There is, all around us,
of original fire.
Listen, whatever it is you try
to do with your life, nothing will ever dazzle you
like the dreams of your body,
longing to fly while the dead-weight of bones
toss their dark mane and hurry
back into the fields of glittering fire
even the great whale,
throbs with song.
—Mary Oliver, American Primitive, from “Humpbacks.”
the blue of the sky falls over me
like silk, the flowers burn, and I want
to live my life over again, to begin again,
to be utterly"
—Mary Oliver, American Primitive, from “A Meeting.”
"[the blue damselfly’s] eyes
staring east where the summer moon
brushing over the dark pond,
for all of us, the white flower
—Mary Oliver, American Primitive, from “Little Sister Pond.”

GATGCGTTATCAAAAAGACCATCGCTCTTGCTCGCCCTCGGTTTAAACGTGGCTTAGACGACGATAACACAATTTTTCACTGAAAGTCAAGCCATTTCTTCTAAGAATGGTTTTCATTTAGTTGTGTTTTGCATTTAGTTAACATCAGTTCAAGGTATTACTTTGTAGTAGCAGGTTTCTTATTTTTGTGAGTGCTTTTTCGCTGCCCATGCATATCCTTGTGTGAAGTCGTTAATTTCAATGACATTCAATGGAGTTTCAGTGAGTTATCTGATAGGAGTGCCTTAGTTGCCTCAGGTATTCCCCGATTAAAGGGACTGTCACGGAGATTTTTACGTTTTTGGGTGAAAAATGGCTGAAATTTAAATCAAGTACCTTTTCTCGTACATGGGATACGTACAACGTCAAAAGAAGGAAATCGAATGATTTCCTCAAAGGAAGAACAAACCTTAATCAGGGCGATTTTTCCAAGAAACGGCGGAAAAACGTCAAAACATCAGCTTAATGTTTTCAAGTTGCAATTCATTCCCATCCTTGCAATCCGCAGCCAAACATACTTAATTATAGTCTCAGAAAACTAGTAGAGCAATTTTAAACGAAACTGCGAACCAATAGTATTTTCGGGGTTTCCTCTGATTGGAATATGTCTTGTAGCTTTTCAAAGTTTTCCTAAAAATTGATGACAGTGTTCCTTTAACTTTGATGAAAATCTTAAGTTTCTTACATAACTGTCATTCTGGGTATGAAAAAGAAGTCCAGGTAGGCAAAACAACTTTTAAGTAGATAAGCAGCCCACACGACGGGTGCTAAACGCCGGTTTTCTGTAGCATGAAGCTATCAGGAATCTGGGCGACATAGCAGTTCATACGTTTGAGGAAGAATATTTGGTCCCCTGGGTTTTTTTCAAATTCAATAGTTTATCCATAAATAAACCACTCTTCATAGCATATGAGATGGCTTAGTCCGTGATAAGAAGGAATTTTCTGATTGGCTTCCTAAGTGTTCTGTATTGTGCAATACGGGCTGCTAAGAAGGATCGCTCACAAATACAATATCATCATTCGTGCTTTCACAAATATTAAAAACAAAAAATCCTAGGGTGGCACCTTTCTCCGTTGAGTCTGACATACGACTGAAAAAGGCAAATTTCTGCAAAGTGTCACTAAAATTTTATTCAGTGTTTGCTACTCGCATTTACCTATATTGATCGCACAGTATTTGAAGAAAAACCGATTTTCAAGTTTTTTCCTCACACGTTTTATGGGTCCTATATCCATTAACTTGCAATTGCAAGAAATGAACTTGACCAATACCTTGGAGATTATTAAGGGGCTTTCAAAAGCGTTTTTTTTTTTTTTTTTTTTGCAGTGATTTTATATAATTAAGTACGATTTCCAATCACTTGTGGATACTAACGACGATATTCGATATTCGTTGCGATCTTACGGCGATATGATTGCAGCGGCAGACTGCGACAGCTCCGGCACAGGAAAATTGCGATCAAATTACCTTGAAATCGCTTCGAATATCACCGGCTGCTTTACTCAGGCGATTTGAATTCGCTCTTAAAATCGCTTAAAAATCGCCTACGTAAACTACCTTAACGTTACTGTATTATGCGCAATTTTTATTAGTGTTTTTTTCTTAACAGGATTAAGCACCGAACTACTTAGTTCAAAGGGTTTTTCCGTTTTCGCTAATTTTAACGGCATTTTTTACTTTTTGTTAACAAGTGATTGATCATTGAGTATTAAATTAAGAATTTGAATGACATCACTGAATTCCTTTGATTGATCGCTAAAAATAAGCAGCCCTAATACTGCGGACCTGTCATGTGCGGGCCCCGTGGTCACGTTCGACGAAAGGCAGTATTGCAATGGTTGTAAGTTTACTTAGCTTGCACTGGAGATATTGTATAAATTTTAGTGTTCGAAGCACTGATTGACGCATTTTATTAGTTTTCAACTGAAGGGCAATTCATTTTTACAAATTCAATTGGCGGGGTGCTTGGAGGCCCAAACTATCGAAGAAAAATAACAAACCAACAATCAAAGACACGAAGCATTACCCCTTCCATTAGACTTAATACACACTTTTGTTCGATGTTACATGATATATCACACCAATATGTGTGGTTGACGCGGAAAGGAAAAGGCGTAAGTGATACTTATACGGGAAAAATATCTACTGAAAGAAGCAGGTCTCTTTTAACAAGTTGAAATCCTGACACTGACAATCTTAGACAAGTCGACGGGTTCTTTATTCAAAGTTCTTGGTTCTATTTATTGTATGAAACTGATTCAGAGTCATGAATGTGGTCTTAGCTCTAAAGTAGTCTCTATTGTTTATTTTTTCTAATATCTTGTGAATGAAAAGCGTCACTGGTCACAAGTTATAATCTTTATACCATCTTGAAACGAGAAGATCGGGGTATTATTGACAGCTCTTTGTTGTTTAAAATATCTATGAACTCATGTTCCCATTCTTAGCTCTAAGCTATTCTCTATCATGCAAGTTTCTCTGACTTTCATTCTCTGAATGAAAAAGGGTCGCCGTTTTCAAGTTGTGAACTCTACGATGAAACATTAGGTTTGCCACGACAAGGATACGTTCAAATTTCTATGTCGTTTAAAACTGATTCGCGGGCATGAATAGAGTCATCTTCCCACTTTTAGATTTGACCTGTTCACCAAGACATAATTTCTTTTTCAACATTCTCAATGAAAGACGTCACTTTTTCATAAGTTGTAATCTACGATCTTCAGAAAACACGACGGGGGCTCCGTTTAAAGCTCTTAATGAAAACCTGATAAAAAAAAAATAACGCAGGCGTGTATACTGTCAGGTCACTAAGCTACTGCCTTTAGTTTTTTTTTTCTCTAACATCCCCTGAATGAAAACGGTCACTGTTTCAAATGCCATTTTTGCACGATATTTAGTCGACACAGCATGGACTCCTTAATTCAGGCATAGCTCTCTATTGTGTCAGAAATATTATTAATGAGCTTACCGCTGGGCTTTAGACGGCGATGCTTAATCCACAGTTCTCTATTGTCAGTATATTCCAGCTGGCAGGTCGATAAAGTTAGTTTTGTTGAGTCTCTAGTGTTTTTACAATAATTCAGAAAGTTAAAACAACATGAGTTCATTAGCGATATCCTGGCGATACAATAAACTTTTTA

"there is no end,
believe me! to the inventions of summer,
to the happiness your body
is willing to bear."
—Mary Oliver, American Primitive, from “The Roses.”
"become again a flaming body of blind feeling"
—Mary Oliver, American Primitive, from “The Sea.”
Have you seen the roses shiver then open their small fluted perfect panels of mildest silk, besieged
by another idea? Have you seen their wild faces
when they first open?
Have you seen them lifting themselves to the "
heat of the sun,
or the rain tapping with its slender fingers on
the pale sand below?
Or the bunched bee in the blossoms, doing its work,
entering and emerging, and the flowers
shining in their bed of leaves?
—Mary Oliver, The Leaf and The Cloud, "Rhapsody," pt. 4